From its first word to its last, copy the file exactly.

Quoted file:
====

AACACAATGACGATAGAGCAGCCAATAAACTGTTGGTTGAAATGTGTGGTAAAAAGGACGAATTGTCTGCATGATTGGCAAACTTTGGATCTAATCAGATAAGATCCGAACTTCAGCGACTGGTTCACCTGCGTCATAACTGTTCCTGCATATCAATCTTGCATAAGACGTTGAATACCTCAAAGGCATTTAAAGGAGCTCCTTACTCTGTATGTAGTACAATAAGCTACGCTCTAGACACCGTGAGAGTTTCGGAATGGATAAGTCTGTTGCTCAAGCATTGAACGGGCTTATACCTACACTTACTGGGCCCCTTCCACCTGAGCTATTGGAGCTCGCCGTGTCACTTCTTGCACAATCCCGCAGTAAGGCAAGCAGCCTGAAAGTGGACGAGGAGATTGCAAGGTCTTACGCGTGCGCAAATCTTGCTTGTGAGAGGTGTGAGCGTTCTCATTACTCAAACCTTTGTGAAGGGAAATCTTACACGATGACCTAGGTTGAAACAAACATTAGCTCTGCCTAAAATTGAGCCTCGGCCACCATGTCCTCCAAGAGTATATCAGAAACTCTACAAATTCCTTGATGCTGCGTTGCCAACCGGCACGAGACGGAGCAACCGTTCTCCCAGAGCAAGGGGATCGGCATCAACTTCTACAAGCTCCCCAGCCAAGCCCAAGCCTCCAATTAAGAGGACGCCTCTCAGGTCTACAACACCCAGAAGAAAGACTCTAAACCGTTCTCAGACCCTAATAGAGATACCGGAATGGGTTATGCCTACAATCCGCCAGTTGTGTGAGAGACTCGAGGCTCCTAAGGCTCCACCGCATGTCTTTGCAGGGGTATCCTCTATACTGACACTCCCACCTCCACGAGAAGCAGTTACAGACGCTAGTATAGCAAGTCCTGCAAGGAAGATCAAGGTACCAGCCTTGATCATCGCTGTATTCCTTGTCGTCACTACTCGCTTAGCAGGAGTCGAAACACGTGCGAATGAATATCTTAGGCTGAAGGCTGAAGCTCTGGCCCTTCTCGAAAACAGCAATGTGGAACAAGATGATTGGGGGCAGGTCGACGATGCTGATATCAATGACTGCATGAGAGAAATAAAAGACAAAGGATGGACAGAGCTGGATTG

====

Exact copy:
AACACAATGACGATAGAGCAGCCAATAAACTGTTGGTTGAAATGTGTGGTAAAAAGGACGAATTGTCTGCATGATTGGCAAACTTTGGATCTAATCAGATAAGATCCGAACTTCAGCGACTGGTTCACCTGCGTCATAACTGTTCCTGCATATCAATCTTGCATAAGACGTTGAATACCTCAAAGGCATTTAAAGGAGCTCCTTACTCTGTATGTAGTACAATAAGCTACGCTCTAGACACCGTGAGAGTTTCGGAATGGATAAGTCTGTTGCTCAAGCATTGAACGGGCTTATACCTACACTTACTGGGCCCCTTCCACCTGAGCTATTGGAGCTCGCCGTGTCACTTCTTGCACAATCCCGCAGTAAGGCAAGCAGCCTGAAAGTGGACGAGGAGATTGCAAGGTCTTACGCGTGCGCAAATCTTGCTTGTGAGAGGTGTGAGCGTTCTCATTACTCAAACCTTTGTGAAGGGAAATCTTACACGATGACCTAGGTTGAAACAAACATTAGCTCTGCCTAAAATTGAGCCTCGGCCACCATGTCCTCCAAGAGTATATCAGAAACTCTACAAATTCCTTGATGCTGCGTTGCCAACCGGCACGAGACGGAGCAACCGTTCTCCCAGAGCAAGGGGATCGGCATCAACTTCTACAAGCTCCCCAGCCAAGCCCAAGCCTCCAATTAAGAGGACGCCTCTCAGGTCTACAACACCCAGAAGAAAGACTCTAAACCGTTCTCAGACCCTAATAGAGATACCGGAATGGGTTATGCCTACAATCCGCCAGTTGTGTGAGAGACTCGAGGCTCCTAAGGCTCCACCGCATGTCTTTGCAGGGGTATCCTCTATACTGACACTCCCACCTCCACGAGAAGCAGTTACAGACGCTAGTATAGCAAGTCCTGCAAGGAAGATCAAGGTACCAGCCTTGATCATCGCTGTATTCCTTGTCGTCACTACTCGCTTAGCAGGAGTCGAAACACGTGCGAATGAATATCTTAGGCTGAAGGCTGAAGCTCTGGCCCTTCTCGAAAACAGCAATGTGGAACAAGATGATTGGGGGCAGGTCGACGATGCTGATATCAATGACTGCATGAGAGAAATAAAAGACAAAGGATGGACAGAGCTGGATTG